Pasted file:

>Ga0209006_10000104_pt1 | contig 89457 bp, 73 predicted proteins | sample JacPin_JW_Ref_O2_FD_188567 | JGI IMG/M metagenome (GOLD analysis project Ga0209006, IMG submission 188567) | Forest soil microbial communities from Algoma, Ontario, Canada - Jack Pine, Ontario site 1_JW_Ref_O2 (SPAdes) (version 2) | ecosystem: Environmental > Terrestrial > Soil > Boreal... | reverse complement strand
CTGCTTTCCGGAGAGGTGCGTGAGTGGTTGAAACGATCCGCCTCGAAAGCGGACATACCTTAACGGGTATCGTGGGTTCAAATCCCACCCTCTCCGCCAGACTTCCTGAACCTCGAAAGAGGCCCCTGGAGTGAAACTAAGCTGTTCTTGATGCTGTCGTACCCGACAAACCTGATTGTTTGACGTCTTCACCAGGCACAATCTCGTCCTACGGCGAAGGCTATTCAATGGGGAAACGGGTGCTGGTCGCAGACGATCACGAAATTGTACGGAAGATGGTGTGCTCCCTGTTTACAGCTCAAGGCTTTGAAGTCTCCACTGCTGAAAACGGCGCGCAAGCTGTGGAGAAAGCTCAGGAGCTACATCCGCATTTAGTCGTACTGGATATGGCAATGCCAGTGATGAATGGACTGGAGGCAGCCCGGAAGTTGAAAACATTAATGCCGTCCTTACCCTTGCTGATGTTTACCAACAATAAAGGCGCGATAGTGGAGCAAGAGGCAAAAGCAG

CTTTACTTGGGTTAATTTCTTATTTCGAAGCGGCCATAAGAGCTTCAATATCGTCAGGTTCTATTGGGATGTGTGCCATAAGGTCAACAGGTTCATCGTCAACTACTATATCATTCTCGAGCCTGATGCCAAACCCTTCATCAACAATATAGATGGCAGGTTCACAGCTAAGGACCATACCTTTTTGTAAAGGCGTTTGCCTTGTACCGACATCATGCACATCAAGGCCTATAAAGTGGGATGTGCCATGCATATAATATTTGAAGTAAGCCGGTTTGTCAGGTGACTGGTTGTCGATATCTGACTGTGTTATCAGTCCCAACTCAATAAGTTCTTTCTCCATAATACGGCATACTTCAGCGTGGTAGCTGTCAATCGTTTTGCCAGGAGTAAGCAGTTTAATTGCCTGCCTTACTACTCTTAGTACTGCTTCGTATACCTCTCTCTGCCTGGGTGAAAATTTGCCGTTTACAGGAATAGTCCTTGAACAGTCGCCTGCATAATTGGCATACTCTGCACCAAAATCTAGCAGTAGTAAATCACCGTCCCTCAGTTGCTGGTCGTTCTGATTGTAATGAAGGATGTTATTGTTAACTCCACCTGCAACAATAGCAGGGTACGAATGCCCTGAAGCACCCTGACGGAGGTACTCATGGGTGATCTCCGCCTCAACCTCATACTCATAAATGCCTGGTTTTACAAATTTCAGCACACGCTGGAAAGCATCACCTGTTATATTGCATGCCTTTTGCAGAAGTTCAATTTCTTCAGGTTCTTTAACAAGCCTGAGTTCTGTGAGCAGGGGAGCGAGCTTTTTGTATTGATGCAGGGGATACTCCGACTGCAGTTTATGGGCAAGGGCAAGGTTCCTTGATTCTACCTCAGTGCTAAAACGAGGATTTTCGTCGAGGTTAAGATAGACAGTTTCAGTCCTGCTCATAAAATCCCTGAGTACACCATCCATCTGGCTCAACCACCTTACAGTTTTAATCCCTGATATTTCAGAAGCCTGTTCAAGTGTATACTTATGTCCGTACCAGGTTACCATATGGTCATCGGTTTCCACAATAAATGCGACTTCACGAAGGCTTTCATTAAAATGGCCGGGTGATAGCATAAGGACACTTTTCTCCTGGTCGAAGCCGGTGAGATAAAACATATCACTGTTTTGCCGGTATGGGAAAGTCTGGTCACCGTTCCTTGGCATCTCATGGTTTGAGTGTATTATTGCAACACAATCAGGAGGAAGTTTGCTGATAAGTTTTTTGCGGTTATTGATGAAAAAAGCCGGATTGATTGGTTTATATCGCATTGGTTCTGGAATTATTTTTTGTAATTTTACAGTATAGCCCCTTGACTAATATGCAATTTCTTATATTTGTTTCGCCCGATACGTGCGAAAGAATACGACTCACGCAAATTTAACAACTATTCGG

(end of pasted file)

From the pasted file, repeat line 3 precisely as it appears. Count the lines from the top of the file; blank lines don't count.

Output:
CTTTACTTGGGTTAATTTCTTATTTCGAAGCGGCCATAAGAGCTTCAATATCGTCAGGTTCTATTGGGATGTGTGCCATAAGGTCAACAGGTTCATCGTCAACTACTATATCATTCTCGAGCCTGATGCCAAACCCTTCATCAACAATATAGATGGCAGGTTCACAGCTAAGGACCATACCTTTTTGTAAAGGCGTTTGCCTTGTACCGACATCATGCACATCAAGGCCTATAAAGTGGGATGTGCCATGCATATAATATTTGAAGTAAGCCGGTTTGTCAGGTGACTGGTTGTCGATATCTGACTGTGTTATCAGTCCCAACTCAATAAGTTCTTTCTCCATAATACGGCATACTTCAGCGTGGTAGCTGTCAATCGTTTTGCCAGGAGTAAGCAGTTTAATTGCCTGCCTTACTACTCTTAGTACTGCTTCGTATACCTCTCTCTGCCTGGGTGAAAATTTGCCGTTTACAGGAATAGTCCTTGAACAGTCGCCTGCATAATTGGCATACTCTGCACCAAAATCTAGCAGTAGTAAATCACCGTCCCTCAGTTGCTGGTCGTTCTGATTGTAATGAAGGATGTTATTGTTAACTCCACCTGCAACAATAGCAGGGTACGAATGCCCTGAAGCACCCTGACGGAGGTACTCATGGGTGATCTCCGCCTCAACCTCATACTCATAAATGCCTGGTTTTACAAATTTCAGCACACGCTGGAAAGCATCACCTGTTATATTGCATGCCTTTTGCAGAAGTTCAATTTCTTCAGGTTCTTTAACAAGCCTGAGTTCTGTGAGCAGGGGAGCGAGCTTTTTGTATTGATGCAGGGGATACTCCGACTGCAGTTTATGGGCAAGGGCAAGGTTCCTTGATTCTACCTCAGTGCTAAAACGAGGATTTTCGTCGAGGTTAAGATAGACAGTTTCAGTCCTGCTCATAAAATCCCTGAGTACACCATCCATCTGGCTCAACCACCTTACAGTTTTAATCCCTGATATTTCAGAAGCCTGTTCAAGTGTATACTTATGTCCGTACCAGGTTACCATATGGTCATCGGTTTCCACAATAAATGCGACTTCACGAAGGCTTTCATTAAAATGGCCGGGTGATAGCATAAGGACACTTTTCTCCTGGTCGAAGCCGGTGAGATAAAACATATCACTGTTTTGCCGGTATGGGAAAGTCTGGTCACCGTTCCTTGGCATCTCATGGTTTGAGTGTATTATTGCAACACAATCAGGAGGAAGTTTGCTGATAAGTTTTTTGCGGTTATTGATGAAAAAAGCCGGATTGATTGGTTTATATCGCATTGGTTCTGGAATTATTTTTTGTAATTTTACAGTATAGCCCCTTGACTAATATGCAATTTCTTATATTTGTTTCGCCCGATACGTGCGAAAGAATACGACTCACGCAAATTTAACAACTATTCGG